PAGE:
What's more, the entry into service of ships like the Triple E is bound to trigger a "cascading" effect, whereby larger vessels are bumped from the major linehaul routes and replace smaller ones in other trades. Those in the trans-Pacific will range between 7,500 and 10,000 TEUs, Jensen said, yet demand in that trade is expected to grow just 2 to 3 percent this year, and no more than 5 percent in 2013. "If large vessels are going to grow by 30 percent," he said, "[demand] is going to be very insufficient to fill those ships."
Even the smaller trades are looking at capacity increases averaging 11 percent in 2012 - far in excess of demand. "That tells me there's a significant threat of overcapacity in virtually any trade in the world," said Jensen.
Carrier Economics 101 tells us that excess capacity translates into discounting by carriers who are desperate to fill their ships. Those are the same carriers who then beg shippers to accept big rate increases, which they argue are necessary to the industry's survival. And the ships keep getting bigger ...
The whole point of the megaships is that they make possible low rates that nevertheless result in a healthy return for carriers. But there are plenty of cost-efficient giants plying the trades today - and carriers lost a combined $5bn last year. The numbers don't seem to add up.
O'Connell himself acknowledged that there are drawbacks to the big new ships. Start with the fact that there are precious few trades that will be able to accommodate them. Most of the world's ports lack the depth of water, length and configuration of berths, on-dock yard space and inland infrastructure to work the ships efficiently, if at all. We won't be seeing a Triple E calling a U.S. port anytime soon.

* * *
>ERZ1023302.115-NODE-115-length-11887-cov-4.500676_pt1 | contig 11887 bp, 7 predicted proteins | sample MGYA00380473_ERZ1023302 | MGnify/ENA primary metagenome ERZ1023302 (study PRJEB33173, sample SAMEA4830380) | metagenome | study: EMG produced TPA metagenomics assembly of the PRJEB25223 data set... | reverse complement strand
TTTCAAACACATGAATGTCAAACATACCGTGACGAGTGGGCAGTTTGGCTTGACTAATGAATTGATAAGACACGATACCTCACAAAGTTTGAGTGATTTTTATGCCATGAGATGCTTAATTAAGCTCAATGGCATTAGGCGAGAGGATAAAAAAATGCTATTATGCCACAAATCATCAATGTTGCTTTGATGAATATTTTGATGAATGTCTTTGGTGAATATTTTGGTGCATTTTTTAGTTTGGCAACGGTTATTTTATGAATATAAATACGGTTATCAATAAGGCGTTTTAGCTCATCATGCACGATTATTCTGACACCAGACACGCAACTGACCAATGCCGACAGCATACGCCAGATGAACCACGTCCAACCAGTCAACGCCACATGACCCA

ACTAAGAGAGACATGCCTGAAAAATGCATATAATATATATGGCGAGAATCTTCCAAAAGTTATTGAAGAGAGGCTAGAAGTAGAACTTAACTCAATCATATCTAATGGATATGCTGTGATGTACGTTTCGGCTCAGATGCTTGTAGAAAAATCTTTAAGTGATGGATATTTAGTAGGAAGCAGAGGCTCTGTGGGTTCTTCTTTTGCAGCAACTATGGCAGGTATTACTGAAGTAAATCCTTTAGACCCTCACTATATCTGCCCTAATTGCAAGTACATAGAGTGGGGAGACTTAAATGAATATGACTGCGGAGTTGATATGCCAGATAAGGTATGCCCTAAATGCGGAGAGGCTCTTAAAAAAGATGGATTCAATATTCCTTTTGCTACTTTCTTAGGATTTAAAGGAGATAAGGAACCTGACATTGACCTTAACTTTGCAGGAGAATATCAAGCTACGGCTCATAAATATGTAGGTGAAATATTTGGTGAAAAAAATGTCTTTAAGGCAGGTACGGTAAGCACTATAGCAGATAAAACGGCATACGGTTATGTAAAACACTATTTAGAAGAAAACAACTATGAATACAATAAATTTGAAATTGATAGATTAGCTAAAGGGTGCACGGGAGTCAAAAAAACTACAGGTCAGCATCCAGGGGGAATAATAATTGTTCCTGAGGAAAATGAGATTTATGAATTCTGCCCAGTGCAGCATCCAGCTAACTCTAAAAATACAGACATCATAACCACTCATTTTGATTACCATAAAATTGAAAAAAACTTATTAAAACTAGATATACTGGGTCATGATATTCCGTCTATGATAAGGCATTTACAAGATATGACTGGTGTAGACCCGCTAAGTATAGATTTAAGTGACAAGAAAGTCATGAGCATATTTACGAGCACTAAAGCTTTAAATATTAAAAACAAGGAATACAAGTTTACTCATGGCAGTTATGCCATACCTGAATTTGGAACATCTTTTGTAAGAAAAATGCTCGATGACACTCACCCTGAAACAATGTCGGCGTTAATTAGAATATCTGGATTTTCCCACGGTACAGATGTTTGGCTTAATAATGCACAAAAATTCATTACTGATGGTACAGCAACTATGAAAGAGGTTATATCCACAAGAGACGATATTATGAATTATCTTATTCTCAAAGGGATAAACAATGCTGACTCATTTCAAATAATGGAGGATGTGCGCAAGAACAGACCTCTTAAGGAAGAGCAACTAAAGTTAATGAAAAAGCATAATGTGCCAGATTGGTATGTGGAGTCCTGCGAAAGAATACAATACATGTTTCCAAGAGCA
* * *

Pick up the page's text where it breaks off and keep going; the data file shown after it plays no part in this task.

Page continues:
Arguments about the impact on shippers cut both ways. Yes, the per-slot prices might be lower. But fewer, bigger vessels mean fewer linehaul sailings, along with the need for an extensive network of feederships calling additional points. So now a port-to-port move might have to include the cost of transferring containers from one ship to another, not to mention that of operating smaller, less efficient vessels.
Bottom line, shippers will have fewer service options from which to choose. And if the megaships do fill up - as they well might during peak periods - a container left on the docks will have even greater consequences for the consignee than it does now.
None of these arguments will stop the Triple E from going into service. Other carriers are bound to follow Maersk's example, with ships of equal or even greater size. (Who wants to be the first to break the 20,000-TEU barrier?) So why are the lines insisting on following this path, when experience shows it to be so fraught with problems? Jensen suggested that it's all about positioning themselves for the coming wave of industry consolidation. Ironically, it's the big ships themselves that are at least partly to blame, with their tendency to turn liner service into a rate-driven commodity. Jensen expects the current crop of around 20 large global players to shrink to as few as seven by the mid 2020s. The carriers with the biggest and newest ships hope they'll be among the handful of survivors.
For a capital-intensive industry like container shipping, it's a risky and expensive game to be playing. At what point does big become too big? We might already have reached it.
- Robert J. Bowman, SupplyChainBrain